We are to lift up the name of Jesus, proclaim his kingdom and call all people to repentance and life under his gracious rule.

Mrs. Manners and dinner party conversation

Mrs. Manners 101: politics and religion are not polite topics of conversation in mixed company. At the church I attend (Mars Hill Church in Seattle), politics are curiously absent from conversation. But it’s not as if our community is shy about controversial topics. No, the lack of political talk doesn’t have anything to do with fear of killing the dinner party vibe but everything to do with identity and calling. The church exists to lift up the name of King Jesus and to call all people to live under his gracious rule. All other causes—including Chevy versus Ford, Coke versus Pepsi, and political party endorsement—will always be secondary to the cause of the gospel.

In all things charity

Augustine’s oft-quoted maxim, “in essentials unity, in non-essentials liberty, in all things charity,” is a wise stance to take as Christians in political discourse and practice. My church favors expository preaching, or studying entire books of the Bible in a series. When a loaded political subject arises—such as the sanctity of life or the biblical definition of marriage—you can be sure these issues are addressed biblically and unapologetically. However, there are things that Christians can disagree on. These issues go in the open hand where debate between brothers and sisters is encouraged. Then there are other issues, such as the abovementioned, that the Bible is very clear regarding. These are non-negotiable, closed-handed issues.

An IRS worker and an anarchist

Only Jesus could draw to himself a ragtag bunch of disciples that included a political zealot bent on seeing the overthrow of Roman rule (Simon) and a tax collector (Matthew) and bring them together for the singular cause of the Kingdom. Think about it. This pairing is the modern equivalent of a buttoned-down IRS worker and a black hooded sweatshirt-wearing anarchist sporting a bandana over the face. There isn’t a single cause or organization I can think of that could rally people of such disparate walks of life except the church. We all have tribes we run in. And each tribe has distinct rallying points. For the music fanatic, it’s their favorite band. For the activist, it’s The Cause. For the academic, it’s a favorite thinker or social experiment. But for the Christian, it’s Jesus.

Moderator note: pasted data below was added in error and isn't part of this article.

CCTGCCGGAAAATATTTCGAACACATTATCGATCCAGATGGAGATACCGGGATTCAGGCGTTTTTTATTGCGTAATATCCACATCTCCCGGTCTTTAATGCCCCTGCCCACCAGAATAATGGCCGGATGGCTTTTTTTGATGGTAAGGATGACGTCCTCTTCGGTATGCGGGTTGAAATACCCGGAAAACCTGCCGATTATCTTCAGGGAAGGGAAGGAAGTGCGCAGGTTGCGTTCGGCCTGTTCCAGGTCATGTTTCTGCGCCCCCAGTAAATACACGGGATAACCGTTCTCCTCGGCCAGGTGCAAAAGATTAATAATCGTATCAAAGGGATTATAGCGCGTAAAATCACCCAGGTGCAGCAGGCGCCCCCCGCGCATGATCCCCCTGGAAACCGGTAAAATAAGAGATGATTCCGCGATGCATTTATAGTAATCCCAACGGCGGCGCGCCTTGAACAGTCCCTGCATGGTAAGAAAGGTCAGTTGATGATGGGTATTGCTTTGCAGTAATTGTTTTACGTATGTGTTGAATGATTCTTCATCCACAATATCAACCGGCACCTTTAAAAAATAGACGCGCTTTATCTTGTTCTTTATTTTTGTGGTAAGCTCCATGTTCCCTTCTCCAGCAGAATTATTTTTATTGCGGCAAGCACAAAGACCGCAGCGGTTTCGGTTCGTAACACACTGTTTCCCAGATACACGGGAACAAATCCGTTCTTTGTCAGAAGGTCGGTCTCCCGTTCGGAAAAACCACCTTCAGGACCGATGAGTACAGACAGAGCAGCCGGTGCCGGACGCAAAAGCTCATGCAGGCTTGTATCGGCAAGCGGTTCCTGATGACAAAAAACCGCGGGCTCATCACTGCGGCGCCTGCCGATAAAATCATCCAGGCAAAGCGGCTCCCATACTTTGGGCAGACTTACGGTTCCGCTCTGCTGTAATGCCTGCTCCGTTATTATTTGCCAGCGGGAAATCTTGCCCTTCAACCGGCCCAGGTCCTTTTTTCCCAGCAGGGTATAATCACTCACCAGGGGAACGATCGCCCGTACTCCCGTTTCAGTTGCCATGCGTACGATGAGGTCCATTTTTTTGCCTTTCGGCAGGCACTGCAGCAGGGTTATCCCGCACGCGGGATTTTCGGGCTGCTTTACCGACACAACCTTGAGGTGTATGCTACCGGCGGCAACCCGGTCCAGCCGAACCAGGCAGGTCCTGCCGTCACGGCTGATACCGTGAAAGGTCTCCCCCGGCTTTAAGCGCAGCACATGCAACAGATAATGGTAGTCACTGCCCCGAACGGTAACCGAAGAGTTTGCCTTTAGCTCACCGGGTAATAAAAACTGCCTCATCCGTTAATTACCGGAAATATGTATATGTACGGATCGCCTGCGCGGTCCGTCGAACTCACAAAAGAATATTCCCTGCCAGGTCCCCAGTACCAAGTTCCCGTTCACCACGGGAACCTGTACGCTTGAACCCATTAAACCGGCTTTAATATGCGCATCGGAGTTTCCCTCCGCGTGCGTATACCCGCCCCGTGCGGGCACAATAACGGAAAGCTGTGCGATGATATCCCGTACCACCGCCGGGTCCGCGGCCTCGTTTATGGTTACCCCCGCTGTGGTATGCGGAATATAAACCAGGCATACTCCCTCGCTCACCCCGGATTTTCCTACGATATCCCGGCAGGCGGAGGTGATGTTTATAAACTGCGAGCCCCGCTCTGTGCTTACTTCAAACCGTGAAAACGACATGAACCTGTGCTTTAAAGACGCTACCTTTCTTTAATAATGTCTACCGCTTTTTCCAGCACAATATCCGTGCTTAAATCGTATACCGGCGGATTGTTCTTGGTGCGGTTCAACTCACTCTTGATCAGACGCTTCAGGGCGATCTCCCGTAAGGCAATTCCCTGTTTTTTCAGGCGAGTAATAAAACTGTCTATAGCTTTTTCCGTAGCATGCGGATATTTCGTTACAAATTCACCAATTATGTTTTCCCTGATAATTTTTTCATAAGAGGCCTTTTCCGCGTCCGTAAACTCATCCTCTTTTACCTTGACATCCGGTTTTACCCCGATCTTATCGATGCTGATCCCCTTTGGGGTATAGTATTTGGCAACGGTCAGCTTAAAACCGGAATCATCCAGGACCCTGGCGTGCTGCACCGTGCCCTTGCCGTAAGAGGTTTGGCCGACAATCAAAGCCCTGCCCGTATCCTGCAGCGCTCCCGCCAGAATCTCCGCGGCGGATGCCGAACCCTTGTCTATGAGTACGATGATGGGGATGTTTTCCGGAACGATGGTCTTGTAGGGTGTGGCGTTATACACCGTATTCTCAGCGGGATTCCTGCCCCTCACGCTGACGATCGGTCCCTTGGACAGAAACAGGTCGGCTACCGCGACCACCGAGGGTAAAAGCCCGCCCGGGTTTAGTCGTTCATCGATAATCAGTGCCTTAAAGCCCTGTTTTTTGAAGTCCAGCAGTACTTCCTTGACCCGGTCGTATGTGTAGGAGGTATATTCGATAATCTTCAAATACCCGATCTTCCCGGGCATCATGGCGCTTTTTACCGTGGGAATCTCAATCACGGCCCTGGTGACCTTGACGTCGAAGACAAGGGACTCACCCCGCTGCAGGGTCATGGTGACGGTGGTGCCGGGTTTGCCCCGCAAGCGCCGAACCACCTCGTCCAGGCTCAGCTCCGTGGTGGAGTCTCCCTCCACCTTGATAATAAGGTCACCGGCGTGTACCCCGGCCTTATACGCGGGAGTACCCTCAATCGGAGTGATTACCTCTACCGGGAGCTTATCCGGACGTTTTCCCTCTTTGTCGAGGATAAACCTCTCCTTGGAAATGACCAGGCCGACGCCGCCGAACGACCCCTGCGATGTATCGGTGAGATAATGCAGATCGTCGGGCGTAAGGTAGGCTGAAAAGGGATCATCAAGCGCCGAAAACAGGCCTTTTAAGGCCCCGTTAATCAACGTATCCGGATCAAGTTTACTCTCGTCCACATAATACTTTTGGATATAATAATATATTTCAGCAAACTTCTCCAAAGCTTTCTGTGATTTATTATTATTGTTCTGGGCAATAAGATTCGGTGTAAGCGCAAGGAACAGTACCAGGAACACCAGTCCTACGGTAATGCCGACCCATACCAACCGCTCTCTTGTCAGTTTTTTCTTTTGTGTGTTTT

Jesus rules over all.

Not choosing teams: the prophetic edge

My hope is that party-line endorsement and pet causes are secondary issues in your church community. Jesus rules over all, and no one earthly political party or “ism” has all the answers. From this vantage point the preacher has a prophetic word for everyone no matter what the affiliation. Republican, Democrat, Radical, Moderate, Independent or Undecided—none are off the hook from receiving the righteous judgment of the prophetic Word. Your party affiliation does not equal your justification. 

Civic, not political

Fostering a politically uncommitted church isn’t really the point. Civic engagement should always be encouraged. This most definitely has a political component, but in a secondary way. Because we love our cities, we seek the welfare of the city, and in turn we serve civic causes (Jeremiah 29:7). As an example, there are many in Mars Hill leadership that encourage, and participate in, civic engagement through neighborhood cleanups, partnering in business associations and neighborhood chambers of commerce. And we have encouraged community groups to apply for micro mission grants so that they can bless their neighborhoods. These are just a few examples of how the various ministries around Mars Hill are encouraged to give time and energy to civic causes for the good of the city.

Vote and serve with conviction

It is a blessing to live in a democratic society like America. We have freedoms and opportunities many do not—namely, the opportunity to participate in democracy, to influence public policy and to help direct social change as we engage the culture and back politicians we agree with. In addition, some Christians are called into the public square to run for various offices, and we thank God for their service and pray they remain faithful to both their work and faith. But we must remember to never confuse our role as the church. We are to lift up the name of Jesus, proclaim his kingdom and call all people to repentance and life under his gracious rule. Amen.